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While I’m not a fan of programming, I do love working from the command line as much as possible and have great respect for programmers and what they can do. As I work on evolving my Linux skills, I find a lot of cross-pollination between Linux and macOS in the Terminal due to their shared UNIX-base, and I recently got into using some more advanced (for me) Linux commands on my scripts.

SEE: Top 5 programming languages for systems admins to learn (free PDF) (TechRepublic)

One command that simply blew my mind is awk. For those who are unsure, let me tell you that awk is awesome! Basically, it is like a filter command that interprets data fed to it. Awk scans the file/data and splits the parts of a line into fields. This allows the user to transform the data as they see fit, output reports formatted a certain way, scan for patterns, or perform programming operations based on said data. It also works extremely well with variables to segment specific data points for recall later.

This article is far from any advanced take on awk, but if you’re looking to add to your skillset by expanding your Linux/macOS Terminal knowledge, or simply wish to implement this great little utility into your scripting to make robust, feature-rich use of data, then this should help you get started down the road to awk enlightenment.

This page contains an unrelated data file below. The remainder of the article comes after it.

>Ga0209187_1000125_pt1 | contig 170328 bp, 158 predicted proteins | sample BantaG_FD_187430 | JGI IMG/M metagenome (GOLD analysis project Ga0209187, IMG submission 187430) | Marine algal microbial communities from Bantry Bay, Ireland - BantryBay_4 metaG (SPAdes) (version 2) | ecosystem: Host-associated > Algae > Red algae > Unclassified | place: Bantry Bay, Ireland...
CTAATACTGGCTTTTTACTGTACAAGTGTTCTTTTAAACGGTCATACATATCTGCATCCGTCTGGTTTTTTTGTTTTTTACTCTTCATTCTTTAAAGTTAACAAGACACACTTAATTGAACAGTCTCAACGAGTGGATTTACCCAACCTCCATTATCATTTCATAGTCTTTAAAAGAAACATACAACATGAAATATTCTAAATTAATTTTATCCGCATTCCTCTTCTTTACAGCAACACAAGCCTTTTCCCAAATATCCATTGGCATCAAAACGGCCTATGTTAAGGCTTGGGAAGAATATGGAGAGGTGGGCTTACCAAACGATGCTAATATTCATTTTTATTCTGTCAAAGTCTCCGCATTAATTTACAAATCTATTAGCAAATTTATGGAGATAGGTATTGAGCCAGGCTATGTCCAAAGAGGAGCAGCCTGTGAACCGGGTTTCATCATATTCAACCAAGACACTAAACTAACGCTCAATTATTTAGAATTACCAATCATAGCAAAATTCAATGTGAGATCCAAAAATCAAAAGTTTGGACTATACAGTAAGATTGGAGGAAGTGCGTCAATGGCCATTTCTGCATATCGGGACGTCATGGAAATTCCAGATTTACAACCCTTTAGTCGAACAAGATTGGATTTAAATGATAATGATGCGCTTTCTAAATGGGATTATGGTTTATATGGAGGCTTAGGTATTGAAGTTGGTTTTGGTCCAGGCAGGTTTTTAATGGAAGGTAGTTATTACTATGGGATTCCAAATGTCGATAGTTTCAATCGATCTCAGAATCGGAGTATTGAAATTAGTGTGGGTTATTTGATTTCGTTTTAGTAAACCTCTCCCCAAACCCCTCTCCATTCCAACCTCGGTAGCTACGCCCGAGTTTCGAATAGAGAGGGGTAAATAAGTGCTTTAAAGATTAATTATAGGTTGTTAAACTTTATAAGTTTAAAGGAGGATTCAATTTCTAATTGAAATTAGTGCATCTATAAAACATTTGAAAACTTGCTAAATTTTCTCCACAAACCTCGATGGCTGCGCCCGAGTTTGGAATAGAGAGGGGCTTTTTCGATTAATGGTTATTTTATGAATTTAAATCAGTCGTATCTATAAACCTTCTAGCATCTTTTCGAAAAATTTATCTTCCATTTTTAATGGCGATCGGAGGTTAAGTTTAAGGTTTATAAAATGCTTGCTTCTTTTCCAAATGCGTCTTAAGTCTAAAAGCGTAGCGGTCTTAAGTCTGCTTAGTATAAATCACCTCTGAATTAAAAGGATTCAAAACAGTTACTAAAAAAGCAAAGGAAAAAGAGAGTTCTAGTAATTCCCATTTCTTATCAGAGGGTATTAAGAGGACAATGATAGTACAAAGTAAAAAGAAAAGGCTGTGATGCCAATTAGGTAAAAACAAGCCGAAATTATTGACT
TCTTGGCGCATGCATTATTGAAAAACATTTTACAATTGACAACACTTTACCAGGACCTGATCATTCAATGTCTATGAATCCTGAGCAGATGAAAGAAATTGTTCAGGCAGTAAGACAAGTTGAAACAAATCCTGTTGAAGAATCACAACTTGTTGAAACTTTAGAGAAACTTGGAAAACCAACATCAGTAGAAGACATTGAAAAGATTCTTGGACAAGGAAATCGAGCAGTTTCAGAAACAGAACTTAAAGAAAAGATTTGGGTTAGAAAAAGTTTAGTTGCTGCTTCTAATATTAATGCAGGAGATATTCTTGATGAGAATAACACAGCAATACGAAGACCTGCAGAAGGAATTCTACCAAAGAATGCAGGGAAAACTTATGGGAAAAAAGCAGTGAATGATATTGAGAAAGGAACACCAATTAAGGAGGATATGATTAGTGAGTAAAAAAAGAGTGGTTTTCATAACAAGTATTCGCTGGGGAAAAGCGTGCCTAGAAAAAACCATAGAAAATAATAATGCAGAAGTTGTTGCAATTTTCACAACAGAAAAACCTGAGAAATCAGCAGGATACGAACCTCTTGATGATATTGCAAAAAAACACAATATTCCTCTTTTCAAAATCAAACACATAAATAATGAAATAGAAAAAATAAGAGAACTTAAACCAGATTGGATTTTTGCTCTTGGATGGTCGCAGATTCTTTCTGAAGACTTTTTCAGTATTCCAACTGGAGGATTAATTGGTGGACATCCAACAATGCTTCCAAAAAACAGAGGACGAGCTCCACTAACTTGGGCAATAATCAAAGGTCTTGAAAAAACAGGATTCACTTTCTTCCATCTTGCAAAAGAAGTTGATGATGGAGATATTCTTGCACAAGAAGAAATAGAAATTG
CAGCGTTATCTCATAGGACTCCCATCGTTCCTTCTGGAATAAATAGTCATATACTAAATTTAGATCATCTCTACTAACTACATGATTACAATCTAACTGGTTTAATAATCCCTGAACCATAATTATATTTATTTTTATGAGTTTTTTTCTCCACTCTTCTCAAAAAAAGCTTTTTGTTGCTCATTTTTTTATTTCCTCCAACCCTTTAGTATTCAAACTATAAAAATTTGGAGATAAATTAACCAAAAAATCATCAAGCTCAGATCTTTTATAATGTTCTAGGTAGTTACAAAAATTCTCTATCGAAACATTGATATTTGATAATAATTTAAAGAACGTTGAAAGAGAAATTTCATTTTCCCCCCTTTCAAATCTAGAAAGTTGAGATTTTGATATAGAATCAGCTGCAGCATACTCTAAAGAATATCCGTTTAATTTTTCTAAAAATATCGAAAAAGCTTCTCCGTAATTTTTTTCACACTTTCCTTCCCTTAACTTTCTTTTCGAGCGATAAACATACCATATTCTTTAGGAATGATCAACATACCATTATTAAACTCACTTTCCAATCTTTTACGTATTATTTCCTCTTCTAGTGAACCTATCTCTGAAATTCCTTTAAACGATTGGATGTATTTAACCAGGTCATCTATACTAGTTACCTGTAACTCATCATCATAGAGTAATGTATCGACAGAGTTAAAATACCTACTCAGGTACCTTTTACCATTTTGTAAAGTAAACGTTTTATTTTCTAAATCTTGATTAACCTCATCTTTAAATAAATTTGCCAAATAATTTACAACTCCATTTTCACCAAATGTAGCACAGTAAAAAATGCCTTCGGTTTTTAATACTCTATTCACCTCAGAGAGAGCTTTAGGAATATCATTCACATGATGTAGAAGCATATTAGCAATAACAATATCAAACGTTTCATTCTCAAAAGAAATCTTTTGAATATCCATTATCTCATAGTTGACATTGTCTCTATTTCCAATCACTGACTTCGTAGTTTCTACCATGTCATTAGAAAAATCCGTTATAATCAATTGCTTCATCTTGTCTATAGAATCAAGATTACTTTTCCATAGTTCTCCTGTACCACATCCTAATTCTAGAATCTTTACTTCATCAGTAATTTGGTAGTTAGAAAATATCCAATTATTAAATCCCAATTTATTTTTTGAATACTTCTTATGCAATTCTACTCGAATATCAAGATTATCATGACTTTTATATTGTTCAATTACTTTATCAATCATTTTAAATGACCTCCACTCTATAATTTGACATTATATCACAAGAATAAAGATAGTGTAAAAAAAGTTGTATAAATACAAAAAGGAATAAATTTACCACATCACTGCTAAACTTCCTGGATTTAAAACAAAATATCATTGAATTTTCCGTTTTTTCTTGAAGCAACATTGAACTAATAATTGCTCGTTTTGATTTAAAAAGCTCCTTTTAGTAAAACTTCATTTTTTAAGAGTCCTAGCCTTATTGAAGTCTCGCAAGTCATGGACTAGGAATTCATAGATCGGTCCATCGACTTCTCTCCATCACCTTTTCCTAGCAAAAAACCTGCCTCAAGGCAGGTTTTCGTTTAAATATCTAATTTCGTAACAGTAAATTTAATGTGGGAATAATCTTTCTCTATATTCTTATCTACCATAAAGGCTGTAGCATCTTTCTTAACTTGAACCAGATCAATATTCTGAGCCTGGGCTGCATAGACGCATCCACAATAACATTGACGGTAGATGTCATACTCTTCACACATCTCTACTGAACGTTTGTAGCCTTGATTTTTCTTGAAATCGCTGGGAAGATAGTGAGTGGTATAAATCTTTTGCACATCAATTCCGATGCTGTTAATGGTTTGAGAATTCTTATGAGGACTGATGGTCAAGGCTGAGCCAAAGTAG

Print all data from a file

One of the easiest ways to use awk is to have it scan a file and print or display (Figure A) the contents on screen by using the following syntax:

awk {print} filename.ext

Figure A

Find lines that match a specific pattern

Say you wish to group all the lines that match a specified pattern. The following syntax would display only the lines that match the criteria of those with the “Doctor” job title (Figure B):

awk '/Doctor/ {print}' filename.ext 

Figure B

Specify particular data based on field

The awk command includes built-in variables, beginning with $0 (which prints the entire file) and on to $1, $2, and so on. This variable is assigned to a section/column and will reference all the items in the rows that fall under that header. In our example below (Figure C), the $4 and $6 variables would translate to the “email_address” and “location_id” headers, so the syntax to display only the information that matches those two patterns would be:

awk '{print $4,$6}' filename.ext 

Figure C

In my experience, I have found awk to be extremely versatile and useful beyond words, but not without its share of head-scratching moments. As with anything, I can’t recommend enough to experiment with the command, read the manual pages, and definitely test it against your scripts in a non-production environment until you get a stronger understanding of what the utility is capable of.